Emily Keys left her corporate career in the city, and from the rural town of Kyogle in Northern New South Wales founded Emily K Creative, a photography and styling business that specialises in creating professional content for online businesses. Emily K Creative has grown rapidly, serving clients Australia wide and internationally. Combining a successful business that allows her to collaborate with global brands, with a flexible work approach that meets her lifestyle needs is Emily’s goal. A dream that many have, and that she has accomplished.
Tell us how you transitioned your career from corporate Human Resources to Photography?
After my first child was born, like many women I found the balance of work and motherhood difficult to maintain. I enjoyed working in Human Resources, but the expectation to be online all the time in a corporate environment coupled with battling daycare illnesses was hard to manage.
When my husband was offered a new role interstate, we took the opportunity to move from the city to a rural town where living costs allowed us to have one parent at home. It was during this time, and while I was pregnant with my second child, that I took up an old passion for photography and moulded it into a business, Emily K Creative, that I can run from anywhere.
How did you build an international customer base while living rurally?
I niched my business Emily K Creative down to product photography and social media content, which allowed me to work from a home studio with two young children. But living rurally meant I needed to reach further to find my ideal clients – those that were on a business-growing journey of their own, and were ready to outsource their content creation.
I primarily use Instagram to reach my audience and with some returning clients under my belt, Emily K Creative began to grow via word of mouth. Now clients send me their products to photograph from all over Australia, and international locations such as New Zealand, Singapore and the US.
Share your three best tips for marketing your product through photography.
Particularly in the online world, it’s so important for businesses to have stand out photos and videos of their products. This is often the first way a potential customer will experience a product so it needs to entice them to click through. Here are some tips for marketing your products through photography and social media:
- MAKE YOUR PRODUCT THE HERO. Avoid cluttering the photo with too many objects or a messy background. The customer should easily be able to pick your product from the image. Clean, clear and well lit photos are professional and show you’re serious about your product.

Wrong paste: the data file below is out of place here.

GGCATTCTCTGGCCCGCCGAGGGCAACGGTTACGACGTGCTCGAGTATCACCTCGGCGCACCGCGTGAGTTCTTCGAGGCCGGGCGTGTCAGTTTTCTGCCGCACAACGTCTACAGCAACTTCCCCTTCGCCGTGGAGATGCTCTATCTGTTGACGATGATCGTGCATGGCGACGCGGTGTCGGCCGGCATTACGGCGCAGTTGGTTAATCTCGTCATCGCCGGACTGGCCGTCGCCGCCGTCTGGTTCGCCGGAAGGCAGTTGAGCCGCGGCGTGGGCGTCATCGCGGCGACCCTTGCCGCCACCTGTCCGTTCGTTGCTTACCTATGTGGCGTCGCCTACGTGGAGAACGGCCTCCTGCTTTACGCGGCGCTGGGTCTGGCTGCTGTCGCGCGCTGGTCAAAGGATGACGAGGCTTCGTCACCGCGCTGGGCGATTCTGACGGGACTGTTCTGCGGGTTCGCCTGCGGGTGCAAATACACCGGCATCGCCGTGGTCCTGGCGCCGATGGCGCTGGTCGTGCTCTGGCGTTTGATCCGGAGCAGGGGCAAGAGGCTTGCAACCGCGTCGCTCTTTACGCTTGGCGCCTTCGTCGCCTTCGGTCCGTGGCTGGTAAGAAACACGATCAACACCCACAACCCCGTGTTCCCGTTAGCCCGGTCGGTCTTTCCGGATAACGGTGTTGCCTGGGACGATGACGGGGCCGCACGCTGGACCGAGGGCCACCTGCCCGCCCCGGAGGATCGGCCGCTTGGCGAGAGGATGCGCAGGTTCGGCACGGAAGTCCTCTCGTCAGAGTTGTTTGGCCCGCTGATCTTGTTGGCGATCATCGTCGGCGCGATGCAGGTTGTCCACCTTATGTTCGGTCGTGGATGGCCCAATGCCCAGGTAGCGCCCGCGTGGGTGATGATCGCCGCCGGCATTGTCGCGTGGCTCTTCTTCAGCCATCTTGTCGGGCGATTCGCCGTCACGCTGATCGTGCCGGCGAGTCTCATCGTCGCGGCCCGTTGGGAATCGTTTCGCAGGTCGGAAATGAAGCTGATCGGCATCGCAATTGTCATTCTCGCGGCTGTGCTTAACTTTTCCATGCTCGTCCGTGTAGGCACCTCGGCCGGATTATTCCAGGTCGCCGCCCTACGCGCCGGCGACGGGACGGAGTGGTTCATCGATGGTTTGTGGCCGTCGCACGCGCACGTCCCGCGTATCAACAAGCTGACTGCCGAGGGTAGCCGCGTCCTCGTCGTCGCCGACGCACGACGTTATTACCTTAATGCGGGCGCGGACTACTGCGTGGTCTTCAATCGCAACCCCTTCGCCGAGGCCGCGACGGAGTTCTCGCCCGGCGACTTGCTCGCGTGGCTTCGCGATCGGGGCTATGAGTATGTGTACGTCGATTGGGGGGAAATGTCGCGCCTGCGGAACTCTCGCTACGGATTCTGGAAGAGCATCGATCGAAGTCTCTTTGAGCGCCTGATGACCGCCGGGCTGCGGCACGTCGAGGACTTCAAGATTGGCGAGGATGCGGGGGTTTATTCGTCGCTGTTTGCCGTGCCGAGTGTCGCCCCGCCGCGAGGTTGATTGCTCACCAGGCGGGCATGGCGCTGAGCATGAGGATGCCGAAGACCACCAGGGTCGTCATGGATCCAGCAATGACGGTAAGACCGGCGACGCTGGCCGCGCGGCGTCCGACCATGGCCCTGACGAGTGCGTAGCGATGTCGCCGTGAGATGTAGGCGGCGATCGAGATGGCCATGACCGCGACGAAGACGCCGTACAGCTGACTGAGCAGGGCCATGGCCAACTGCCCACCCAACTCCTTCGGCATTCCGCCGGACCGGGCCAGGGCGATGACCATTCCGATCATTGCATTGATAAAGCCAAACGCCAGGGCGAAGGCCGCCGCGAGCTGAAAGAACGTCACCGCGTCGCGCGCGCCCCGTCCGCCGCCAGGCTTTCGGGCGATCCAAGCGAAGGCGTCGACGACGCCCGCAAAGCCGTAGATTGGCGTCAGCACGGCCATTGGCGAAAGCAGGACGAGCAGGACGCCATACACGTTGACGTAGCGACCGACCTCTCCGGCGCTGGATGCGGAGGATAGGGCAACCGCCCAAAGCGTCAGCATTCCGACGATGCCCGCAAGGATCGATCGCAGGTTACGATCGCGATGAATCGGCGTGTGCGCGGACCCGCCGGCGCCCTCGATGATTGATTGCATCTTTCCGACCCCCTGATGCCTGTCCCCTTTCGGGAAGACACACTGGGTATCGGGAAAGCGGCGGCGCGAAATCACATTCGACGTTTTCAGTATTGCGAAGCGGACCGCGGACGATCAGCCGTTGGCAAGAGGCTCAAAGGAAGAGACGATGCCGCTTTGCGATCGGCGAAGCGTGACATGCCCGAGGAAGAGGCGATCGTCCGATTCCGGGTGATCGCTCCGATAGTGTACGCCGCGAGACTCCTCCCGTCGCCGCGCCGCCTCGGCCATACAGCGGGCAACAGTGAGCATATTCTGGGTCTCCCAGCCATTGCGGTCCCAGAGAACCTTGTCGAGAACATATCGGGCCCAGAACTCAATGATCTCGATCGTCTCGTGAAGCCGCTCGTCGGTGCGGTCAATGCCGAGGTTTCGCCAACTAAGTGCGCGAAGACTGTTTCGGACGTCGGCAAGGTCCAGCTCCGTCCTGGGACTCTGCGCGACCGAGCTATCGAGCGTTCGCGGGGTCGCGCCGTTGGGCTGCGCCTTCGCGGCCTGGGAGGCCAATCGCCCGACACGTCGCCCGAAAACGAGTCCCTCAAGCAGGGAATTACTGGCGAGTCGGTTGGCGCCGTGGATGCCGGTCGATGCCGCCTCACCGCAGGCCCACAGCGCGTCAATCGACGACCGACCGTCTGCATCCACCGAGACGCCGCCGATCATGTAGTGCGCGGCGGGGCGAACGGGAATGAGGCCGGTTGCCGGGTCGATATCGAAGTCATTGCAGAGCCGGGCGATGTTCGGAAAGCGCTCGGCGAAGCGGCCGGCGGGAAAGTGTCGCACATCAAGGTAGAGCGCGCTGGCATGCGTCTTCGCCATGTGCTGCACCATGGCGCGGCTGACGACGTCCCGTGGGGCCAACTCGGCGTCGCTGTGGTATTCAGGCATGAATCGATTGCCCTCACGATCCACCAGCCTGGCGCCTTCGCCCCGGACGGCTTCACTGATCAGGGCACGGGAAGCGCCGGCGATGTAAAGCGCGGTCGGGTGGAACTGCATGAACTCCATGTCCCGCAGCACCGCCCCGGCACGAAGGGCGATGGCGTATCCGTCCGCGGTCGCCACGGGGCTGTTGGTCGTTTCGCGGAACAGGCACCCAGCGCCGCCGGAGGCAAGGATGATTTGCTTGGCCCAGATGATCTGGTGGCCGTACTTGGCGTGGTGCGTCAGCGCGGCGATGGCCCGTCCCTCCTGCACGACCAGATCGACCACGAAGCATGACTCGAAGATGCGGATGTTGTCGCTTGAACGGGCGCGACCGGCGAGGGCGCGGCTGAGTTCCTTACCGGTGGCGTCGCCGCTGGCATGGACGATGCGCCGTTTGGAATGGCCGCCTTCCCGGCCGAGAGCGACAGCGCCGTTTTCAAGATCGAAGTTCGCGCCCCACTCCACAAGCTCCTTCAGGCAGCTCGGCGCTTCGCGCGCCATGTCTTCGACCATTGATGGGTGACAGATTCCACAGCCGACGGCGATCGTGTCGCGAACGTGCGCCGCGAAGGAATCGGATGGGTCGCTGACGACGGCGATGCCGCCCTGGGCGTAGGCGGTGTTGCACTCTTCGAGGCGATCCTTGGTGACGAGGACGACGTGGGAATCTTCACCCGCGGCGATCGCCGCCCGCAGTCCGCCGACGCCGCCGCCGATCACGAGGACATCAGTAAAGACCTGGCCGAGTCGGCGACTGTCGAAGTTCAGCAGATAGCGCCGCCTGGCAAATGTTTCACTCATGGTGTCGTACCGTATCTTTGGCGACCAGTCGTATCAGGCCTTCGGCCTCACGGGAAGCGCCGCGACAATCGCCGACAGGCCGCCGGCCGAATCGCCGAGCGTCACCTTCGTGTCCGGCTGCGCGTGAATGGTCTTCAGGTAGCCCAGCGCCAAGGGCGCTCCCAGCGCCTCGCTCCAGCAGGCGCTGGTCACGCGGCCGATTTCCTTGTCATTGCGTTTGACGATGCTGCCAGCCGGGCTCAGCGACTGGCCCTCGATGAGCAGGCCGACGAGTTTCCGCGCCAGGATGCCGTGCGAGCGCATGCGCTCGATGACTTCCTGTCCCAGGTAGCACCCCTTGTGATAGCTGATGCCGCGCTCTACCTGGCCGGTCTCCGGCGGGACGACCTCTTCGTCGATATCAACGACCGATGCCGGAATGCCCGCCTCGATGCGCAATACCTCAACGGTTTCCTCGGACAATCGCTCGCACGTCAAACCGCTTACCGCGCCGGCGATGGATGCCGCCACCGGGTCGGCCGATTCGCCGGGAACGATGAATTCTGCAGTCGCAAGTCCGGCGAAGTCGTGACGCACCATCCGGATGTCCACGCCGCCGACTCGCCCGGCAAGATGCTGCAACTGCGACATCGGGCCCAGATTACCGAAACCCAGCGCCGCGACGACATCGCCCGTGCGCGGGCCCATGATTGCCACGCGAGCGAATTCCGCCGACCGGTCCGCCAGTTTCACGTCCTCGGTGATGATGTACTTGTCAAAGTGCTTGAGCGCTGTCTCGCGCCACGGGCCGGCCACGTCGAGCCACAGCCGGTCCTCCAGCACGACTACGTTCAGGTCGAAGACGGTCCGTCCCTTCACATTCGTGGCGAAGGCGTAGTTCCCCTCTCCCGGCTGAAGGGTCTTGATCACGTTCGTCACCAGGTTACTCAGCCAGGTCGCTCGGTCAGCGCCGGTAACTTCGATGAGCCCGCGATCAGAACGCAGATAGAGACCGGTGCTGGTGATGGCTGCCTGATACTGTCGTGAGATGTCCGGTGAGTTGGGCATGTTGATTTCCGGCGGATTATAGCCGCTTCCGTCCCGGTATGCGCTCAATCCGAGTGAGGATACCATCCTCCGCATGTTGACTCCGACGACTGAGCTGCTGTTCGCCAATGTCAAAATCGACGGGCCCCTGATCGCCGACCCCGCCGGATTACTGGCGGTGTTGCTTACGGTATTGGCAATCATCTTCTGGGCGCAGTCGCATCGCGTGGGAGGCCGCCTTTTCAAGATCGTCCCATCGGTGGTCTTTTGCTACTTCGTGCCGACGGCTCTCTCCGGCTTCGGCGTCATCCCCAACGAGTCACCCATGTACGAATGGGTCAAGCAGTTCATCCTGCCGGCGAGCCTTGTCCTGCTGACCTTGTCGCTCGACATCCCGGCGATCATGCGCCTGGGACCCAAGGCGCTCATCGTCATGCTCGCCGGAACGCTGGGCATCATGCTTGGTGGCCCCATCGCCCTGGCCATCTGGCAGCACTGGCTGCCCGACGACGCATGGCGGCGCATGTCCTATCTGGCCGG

- STAY ON BRAND. In a world of fast content consumption, you want your product photos to be recognisable. Choose a style that suits your brand and use an element of it across all your photos. For example, you may buy some props in your brand colours to pair with your products, or you may have reoccurring themes such as florals or bright airy spaces. In my personal branding, I often opt for neutral tones like whites and woods then pair with soft pinks or blues.
- LEARN TO EDIT. Whether it’s with a program or app, being able to edit your photos to give them a little more punch will go a long way to making them stand out as professional. There’s many editing courses out there, or you may opt for some Lightroom Presets which are essentially a customisable filter. Consistent editing can become as much a part of your visual branding as the photos you take.
How can outsourcing their photography save SME businesses time and money?
At some point or another, many small businesses get to the point where they need to outsource some of their tasks and photography and content creation is often one of those things. Setting up, shooting and packing down a set for photography can take hours, and is something that needs to be done often to maintain a decent bank of content.
And as your brand grows, you may also find you outgrow the photography equipment and sets available to you. If your photography needs a step up with professional high resolution images, models and locations or a creative redirection, then outsourcing to a photographer will save you countless hours organising this yourself.
Your greatest challenge?
My biggest challenge as been to hold Emily K Creative back from explosive growth. Some months I have enough bookings that I could work full time, but I need to remind myself why I chose to go into business – to be available to my family and have a flexible lifestyle. As my children get older and start school, I’ll allow the business to take more of my time.
Most proud of?
Having a wonderful community of online clients who often feel like friends. Just because I live in a small town, doesn’t mean I have to be limited in who I can work or collaborate with.
Advice for future female leaders?
Stay in your lane. It’s easier said than done sometimes, but block out the external noise, set yourself clear goals and work to achieve them. It doesn’t matter if someone else reaches a business milestone before you. Run your own race.
You are the female economy. Whether you are a female consumer, business owner or a woman in the workforce, you can create gender equality by choosing female led brands.
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